Sarah contracted HIV after being gang-raped in South Africa, where she was born. When she came to the UK she told hospital staff that she was HIV positive, but was denied treatment.

At one hospital she said she was told to go away because she was costing the facility too much money. “The doctor kept telling me he wasn’t going to treat me, that I had overstayed my welcome and that I should go back to South Africa,” she said.

Other, slightly more helpful staff advised her to register with a GP – but the poor treatment she had already received from medical professionals, combined with worries about being billed, and fear of being reported to the Home Office, stopped her.

For 18 months she did not take any medication for her condition, and was convinced that she was going to die.

“People tell a lot of stories, [they say the] GP will call immigration on you,” she said. “You become paranoid. Your mental state just goes and you don’t trust anyone.”

She said many of her friends feel the same way. “They’ve been here more than 20 years, some of them, and they still don’t have GPs. Because they don’t feel safe to go register with a GP.”
Photo: Mark Sherratt.
Soon after arriving in the UK, Sarah became suicidal. She was referred to a specialist psychiatric hospital, but because of her immigration status as an "overstayer" she was told she could not be helped and was discharged without medication or any psychological treatment. She had no permanent housing and was also struggling to come to terms with her sexuality.

When she was finally referred to DOTW, she said it was the first time she had been treated like a human being. The charity helped her register with a GP, who she still sees today. But by that point, Sarah said, her mental health had been permanently damaged.

Miller said DOTW is increasingly seeing patients receiving “really sizeable bills” – sometimes amounting to 150% of the actual cost to the NHS of their treatment.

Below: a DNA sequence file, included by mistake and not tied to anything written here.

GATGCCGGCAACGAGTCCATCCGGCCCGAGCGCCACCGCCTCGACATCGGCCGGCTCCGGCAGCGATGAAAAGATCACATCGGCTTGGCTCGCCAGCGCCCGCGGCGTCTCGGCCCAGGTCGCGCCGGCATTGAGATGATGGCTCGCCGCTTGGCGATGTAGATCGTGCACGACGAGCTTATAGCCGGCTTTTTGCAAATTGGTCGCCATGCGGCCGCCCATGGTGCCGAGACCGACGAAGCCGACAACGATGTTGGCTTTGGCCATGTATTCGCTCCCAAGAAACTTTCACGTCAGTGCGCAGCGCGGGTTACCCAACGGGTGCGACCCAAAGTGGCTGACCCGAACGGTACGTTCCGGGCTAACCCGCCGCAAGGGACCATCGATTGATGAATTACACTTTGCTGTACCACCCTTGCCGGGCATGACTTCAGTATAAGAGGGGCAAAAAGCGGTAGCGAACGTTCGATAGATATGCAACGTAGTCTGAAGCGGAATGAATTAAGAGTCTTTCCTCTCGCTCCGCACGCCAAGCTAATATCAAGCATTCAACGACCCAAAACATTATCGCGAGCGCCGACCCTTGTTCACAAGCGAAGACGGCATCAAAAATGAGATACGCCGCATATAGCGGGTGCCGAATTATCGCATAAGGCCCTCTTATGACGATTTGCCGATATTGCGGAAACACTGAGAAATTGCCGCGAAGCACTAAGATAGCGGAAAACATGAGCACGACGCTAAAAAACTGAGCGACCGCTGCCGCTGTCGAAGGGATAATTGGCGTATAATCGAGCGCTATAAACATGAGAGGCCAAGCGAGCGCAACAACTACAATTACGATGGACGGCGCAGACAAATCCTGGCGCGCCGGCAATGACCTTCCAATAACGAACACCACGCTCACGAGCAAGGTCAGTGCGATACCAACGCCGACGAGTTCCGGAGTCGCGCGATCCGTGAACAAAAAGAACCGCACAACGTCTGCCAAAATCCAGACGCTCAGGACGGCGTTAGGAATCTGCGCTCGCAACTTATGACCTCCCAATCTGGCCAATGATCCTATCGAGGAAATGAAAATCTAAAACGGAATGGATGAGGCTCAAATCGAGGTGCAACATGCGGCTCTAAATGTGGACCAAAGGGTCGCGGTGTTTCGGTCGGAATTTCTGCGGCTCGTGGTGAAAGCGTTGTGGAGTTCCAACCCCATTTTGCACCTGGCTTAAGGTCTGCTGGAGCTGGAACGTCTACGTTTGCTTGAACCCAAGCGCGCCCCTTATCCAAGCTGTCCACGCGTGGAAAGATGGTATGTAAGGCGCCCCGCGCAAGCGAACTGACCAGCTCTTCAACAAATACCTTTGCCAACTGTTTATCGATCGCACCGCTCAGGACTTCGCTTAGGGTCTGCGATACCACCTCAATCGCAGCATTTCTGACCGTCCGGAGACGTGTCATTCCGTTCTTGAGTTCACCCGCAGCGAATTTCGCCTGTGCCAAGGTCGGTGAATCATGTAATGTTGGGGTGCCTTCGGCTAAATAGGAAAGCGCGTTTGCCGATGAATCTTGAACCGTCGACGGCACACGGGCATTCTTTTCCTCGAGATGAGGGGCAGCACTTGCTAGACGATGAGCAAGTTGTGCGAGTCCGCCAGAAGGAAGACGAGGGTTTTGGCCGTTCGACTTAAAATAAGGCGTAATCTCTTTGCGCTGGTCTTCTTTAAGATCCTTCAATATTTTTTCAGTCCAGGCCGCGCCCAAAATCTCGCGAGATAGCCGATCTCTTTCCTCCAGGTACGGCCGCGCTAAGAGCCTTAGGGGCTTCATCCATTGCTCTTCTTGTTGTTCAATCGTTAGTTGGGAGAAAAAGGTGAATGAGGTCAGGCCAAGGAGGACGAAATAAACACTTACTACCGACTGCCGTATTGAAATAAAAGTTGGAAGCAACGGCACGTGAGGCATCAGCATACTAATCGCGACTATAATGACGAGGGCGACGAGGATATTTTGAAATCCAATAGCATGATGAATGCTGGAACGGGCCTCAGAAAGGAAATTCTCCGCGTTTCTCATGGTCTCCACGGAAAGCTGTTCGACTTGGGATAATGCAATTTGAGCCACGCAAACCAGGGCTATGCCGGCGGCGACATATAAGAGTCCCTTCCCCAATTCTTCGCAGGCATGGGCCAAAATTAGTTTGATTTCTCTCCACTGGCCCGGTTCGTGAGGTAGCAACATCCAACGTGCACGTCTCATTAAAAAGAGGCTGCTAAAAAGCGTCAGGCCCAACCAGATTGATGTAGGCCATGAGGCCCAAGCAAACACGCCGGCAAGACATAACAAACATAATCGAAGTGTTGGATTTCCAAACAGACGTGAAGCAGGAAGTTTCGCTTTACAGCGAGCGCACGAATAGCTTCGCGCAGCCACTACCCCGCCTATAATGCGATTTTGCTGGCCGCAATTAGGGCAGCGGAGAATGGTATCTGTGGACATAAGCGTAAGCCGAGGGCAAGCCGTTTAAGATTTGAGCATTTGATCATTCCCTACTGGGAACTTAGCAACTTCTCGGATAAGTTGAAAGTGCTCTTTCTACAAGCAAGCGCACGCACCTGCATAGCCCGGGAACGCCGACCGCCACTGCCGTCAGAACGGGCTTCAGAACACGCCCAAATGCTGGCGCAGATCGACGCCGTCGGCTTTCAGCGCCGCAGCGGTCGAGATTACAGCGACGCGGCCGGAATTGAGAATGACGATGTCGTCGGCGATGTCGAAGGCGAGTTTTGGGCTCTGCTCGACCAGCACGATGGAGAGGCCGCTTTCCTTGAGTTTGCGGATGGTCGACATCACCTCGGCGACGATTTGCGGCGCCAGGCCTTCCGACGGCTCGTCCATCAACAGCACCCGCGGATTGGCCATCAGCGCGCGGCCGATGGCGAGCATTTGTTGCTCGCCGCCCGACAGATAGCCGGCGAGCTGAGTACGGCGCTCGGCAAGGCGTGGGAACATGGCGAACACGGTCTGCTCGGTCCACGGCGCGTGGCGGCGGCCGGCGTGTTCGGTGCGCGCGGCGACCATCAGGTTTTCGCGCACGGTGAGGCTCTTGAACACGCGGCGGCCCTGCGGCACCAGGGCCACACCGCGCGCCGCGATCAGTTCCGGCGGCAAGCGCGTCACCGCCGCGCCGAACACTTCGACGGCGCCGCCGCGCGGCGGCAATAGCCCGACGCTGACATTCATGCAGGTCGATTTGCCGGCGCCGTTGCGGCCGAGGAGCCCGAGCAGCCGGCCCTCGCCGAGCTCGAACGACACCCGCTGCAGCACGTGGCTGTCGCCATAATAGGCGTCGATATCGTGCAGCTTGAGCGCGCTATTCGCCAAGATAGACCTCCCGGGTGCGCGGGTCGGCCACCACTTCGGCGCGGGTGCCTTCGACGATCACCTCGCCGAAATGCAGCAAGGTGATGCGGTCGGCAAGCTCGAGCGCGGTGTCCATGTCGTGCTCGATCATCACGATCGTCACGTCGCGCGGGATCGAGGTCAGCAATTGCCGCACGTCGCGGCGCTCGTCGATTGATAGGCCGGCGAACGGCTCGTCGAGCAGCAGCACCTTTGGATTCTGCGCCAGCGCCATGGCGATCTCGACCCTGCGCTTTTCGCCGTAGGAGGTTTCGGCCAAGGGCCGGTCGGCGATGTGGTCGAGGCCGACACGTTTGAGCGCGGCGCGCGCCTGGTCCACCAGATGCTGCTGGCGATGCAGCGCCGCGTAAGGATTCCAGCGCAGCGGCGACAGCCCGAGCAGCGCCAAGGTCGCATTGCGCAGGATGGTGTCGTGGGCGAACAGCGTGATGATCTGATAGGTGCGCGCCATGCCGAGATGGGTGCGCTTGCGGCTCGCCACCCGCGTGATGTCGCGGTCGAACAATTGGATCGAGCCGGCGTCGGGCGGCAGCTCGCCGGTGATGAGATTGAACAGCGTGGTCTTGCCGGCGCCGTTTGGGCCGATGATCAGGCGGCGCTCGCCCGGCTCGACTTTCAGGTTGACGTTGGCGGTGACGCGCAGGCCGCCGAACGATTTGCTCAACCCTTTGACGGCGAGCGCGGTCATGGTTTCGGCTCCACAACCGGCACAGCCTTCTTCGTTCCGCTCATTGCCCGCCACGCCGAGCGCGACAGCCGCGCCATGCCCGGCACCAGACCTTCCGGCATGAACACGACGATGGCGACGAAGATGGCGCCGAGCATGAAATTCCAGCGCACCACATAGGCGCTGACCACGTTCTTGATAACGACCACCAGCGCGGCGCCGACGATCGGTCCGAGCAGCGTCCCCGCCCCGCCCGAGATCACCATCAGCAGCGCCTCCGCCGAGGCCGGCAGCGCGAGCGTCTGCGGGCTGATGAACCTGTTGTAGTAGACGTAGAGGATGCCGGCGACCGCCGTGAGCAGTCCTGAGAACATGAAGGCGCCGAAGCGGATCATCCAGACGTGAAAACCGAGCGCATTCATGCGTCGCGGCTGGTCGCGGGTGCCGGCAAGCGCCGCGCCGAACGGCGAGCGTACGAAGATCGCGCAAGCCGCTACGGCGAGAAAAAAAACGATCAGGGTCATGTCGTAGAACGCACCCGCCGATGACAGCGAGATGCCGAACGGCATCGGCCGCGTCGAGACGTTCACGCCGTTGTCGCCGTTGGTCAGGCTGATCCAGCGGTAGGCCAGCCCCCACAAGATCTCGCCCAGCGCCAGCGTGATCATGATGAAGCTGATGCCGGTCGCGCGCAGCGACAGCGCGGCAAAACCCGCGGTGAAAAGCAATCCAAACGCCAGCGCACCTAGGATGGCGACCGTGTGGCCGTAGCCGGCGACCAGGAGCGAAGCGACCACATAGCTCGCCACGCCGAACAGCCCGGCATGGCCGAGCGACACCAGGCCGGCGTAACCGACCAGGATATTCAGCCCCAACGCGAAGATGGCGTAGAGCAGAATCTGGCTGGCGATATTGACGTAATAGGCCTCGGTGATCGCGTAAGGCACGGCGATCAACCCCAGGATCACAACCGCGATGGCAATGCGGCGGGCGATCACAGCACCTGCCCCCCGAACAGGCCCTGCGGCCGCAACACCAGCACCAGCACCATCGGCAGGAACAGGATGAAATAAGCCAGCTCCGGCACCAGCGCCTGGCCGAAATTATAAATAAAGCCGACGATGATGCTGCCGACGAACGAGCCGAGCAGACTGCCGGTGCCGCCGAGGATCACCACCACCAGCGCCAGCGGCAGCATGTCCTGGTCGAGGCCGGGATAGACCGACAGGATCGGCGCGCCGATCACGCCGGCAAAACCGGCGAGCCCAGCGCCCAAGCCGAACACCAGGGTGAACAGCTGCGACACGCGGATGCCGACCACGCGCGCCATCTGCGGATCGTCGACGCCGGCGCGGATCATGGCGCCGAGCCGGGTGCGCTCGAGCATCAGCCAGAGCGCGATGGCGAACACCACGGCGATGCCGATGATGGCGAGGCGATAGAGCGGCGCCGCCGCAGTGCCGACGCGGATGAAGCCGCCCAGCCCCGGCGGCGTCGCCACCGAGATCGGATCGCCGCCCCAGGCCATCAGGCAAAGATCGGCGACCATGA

In real terms, she said, this means women are looking at bills in the region of £6,000 for an uncomplicated delivery. Even in cases where the baby has died during the birth or shortly afterwards, DOTW has encountered women who have been invoiced for thousands of pounds.

“We also often see hospitals threatening to report migrants to the Home Office if they don’t pay their bills in two months,” Miller said, adding that it is especially difficult to settle a bill that big in such a short time if – as is the case for most undocumented migrants and failed asylum seekers – you do not have a legal right to work in the UK.

Because of the repercussions, Miller said, the current protocol is a clear violation of the Department of Health’s own rules. “NHS guidance says that patients should not be denied, deterred or delayed in accessing antenatal care,” she said. “The way that hospitals are writing to pregnant women and issuing them invoices in advance and threatening to tell the Home Office is definitely deterring them from accessing services. And it’s prioritising the recovery of costs over antenatal care and patients’ ability to pay.”

Miller said introducing passport checks could start to affect other groups of people, too. “There’s a fairly substantial cost involved in having proof of ID, and they’re [also] asking for proof of address,” she explained. “British people in lower socio-economic circumstances are less likely to have these documents, so it's going to put in place barriers to these people accessing healthcare.”

In addition to endangering homeless people, the new policy could also disproportionately affect Black and minority ethnic (BME) women – both documented migrants and Brits – and result in racial profiling, Miller said. “We’re concerned that because it's a lot of work for hospitals, they’re going to target people who don’t look or don’t sound British” she told Refinery29.

“It’s British people as well who will be impacted by this, and it’s always more vulnerable people who will be affected the most.”